352 US 158 United States v. Interstate Commerce Commission

352 U.S. 158

77 S.Ct. 241

1 L.Ed.2d 211

UNITED STATES of America, Appellant,

No. 12.

Argued Oct. 11, 1956.

Decided Dec. 17, 1956.

[Syllabus from pages 158-159 intentionally omitted]

Mr. Ralph S. Spritzer, Washington, D.C., for appellant.

Mr. Robert W. Ginnane, Washington, D.C., for appellee Interstate Commerce Commission.

Mr. Windsor F. Cousins, Philadelphia, Pa., for railroad appellees.

Mr. Justice REED delivered the opinion of the Court.

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This appeal requires a determination of whether railroads serving the port of Norfolk, Virginia, must grant the United States an allowance for the Government's performance of certain wharfage and handling services on its own export freight. For shippers who conform to the requirements of the tariff, the railroads assume these charges as a part of the rate. The United States, however, found it impractical to conform to the tariff requirements.


The present litigation was instituted pursuant to 28 U.S.C. § 2325, 28 U.S.C.A. § 2325, in a three-judge District Court of the District of Columbia by the United States, through its Department of the Army, against the Interstate Commerce Commission and the United States, to set aside the Commission's order in United States v. Aberdeen & Rockfish R. Co., 289 I.C.C. 49. That order dismissed a complaint filed by the United States on November 20, 1951, against several named railroads charging them with violations of the Interstate Commerce Act, 49 U.S.C.A. § 1 et seq. The District Court, one judge dissenting, dismissed the complaint. 132 F.Supp. 34. We noted probable jurisdiction. 350 U.S. 930, 76 S.Ct. 302.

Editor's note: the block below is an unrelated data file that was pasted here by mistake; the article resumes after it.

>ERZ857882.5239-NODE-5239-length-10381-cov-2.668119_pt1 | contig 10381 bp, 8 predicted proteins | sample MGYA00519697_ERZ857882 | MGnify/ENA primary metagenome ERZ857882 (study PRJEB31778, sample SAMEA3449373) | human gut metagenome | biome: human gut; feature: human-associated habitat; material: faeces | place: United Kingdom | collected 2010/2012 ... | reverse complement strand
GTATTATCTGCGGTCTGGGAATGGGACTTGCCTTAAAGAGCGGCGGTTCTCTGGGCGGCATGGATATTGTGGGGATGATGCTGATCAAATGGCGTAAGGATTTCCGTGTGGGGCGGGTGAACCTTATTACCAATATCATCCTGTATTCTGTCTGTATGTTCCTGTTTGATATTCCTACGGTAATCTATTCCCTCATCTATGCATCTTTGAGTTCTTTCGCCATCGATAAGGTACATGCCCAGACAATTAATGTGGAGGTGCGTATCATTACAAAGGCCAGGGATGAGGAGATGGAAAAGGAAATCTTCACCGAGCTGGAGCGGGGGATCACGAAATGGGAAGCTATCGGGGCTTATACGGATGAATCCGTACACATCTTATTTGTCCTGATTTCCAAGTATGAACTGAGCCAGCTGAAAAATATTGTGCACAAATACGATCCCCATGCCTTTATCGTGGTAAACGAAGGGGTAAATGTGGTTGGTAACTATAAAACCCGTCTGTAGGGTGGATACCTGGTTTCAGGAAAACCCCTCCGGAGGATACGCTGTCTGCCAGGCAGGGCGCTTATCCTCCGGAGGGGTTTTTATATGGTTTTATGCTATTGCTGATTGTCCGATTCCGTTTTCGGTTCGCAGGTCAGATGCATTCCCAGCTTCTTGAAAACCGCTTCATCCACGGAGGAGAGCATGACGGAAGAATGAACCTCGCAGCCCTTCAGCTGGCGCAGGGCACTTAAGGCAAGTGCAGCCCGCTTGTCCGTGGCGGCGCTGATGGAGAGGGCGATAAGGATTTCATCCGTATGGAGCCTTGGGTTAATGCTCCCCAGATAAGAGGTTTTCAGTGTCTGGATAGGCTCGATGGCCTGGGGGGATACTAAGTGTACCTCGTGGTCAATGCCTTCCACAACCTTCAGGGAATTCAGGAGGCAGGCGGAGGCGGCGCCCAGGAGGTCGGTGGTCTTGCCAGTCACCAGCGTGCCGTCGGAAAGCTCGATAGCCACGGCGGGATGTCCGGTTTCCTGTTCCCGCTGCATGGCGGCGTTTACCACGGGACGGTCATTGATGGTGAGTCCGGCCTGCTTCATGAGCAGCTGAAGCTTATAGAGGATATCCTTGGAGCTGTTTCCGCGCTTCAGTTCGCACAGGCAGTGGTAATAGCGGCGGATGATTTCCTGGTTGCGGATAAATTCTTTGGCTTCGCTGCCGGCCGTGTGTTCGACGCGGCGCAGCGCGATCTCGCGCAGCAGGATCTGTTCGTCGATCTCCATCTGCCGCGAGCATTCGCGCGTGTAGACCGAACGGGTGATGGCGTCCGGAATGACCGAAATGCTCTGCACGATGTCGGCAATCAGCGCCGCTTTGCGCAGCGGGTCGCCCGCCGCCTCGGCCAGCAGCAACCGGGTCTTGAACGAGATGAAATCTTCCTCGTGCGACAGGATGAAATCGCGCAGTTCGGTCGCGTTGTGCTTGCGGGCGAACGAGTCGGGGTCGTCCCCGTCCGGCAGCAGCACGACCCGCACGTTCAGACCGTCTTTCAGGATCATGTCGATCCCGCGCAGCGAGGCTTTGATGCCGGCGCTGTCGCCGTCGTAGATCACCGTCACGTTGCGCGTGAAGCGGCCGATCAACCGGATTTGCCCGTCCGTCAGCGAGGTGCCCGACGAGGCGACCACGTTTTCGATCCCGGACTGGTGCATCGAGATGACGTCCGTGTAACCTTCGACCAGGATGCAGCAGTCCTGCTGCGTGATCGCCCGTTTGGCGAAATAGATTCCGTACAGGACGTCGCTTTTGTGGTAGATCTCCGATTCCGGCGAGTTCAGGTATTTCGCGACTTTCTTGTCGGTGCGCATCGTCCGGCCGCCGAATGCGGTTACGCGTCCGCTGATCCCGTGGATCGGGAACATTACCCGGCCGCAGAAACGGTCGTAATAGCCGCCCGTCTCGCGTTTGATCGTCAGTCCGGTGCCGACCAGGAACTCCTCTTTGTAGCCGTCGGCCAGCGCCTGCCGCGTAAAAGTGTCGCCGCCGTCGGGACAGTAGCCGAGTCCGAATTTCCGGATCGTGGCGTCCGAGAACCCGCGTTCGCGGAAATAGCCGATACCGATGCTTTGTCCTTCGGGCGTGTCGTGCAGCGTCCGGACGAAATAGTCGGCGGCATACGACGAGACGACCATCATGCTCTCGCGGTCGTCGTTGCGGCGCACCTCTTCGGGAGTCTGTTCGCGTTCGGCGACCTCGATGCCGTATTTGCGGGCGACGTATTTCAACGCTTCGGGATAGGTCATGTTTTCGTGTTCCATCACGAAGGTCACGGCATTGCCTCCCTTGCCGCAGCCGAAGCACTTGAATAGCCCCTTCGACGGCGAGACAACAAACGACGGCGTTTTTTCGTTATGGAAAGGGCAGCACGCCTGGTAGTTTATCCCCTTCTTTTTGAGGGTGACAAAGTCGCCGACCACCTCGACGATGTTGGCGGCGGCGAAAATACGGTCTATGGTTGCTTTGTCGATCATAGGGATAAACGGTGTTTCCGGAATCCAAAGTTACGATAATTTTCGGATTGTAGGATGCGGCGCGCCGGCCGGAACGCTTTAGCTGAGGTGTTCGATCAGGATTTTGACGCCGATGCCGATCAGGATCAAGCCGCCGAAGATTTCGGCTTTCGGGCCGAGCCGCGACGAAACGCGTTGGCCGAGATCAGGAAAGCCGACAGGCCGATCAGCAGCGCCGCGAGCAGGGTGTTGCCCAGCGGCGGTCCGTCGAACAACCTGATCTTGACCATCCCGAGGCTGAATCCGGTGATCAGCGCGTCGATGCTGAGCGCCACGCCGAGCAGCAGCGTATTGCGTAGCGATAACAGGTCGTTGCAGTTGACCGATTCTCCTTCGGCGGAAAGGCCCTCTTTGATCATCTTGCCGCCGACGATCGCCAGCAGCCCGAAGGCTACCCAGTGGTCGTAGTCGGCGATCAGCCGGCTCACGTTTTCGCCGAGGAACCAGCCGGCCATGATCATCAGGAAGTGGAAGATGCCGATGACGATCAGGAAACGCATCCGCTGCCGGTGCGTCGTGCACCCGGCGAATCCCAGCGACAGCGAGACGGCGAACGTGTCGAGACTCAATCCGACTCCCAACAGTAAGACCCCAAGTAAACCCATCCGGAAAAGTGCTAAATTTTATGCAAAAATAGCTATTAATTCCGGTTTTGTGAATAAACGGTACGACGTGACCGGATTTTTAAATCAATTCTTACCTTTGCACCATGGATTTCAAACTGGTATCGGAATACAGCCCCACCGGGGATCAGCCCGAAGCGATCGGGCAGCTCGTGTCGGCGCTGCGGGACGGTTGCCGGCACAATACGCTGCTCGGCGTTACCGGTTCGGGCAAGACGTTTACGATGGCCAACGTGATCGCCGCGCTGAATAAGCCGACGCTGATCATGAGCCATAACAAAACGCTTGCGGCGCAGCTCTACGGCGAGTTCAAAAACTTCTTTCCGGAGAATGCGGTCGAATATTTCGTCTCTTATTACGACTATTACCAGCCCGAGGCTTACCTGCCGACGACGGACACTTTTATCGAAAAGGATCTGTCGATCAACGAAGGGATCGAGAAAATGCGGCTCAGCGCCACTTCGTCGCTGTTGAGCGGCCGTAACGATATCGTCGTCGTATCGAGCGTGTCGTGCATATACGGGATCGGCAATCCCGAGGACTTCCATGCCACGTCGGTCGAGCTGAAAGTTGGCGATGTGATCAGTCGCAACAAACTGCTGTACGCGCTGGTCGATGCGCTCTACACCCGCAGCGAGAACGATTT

Since May 1, 1951, the railroads have refused to pay an allowance to the Army for the wharfage and handling1 services the Army performs on military export traffic passing through Army base piers in Norfolk, Virginia. The railroads have assumed in their tariffs the obligation to furnish these accessorial services for all shippers that comply with their tariffs. And, in accordance with these tariffs, the railroads have furnished the services for commercial shippers at public sections of the same piers without additional charge. These services were performed for the Army and the railroads by the same private company—for the Army under contract to carry out its orders for terminal and storage services; for the railroads by contract to act as the carriers' agent in accordance with their tariffs.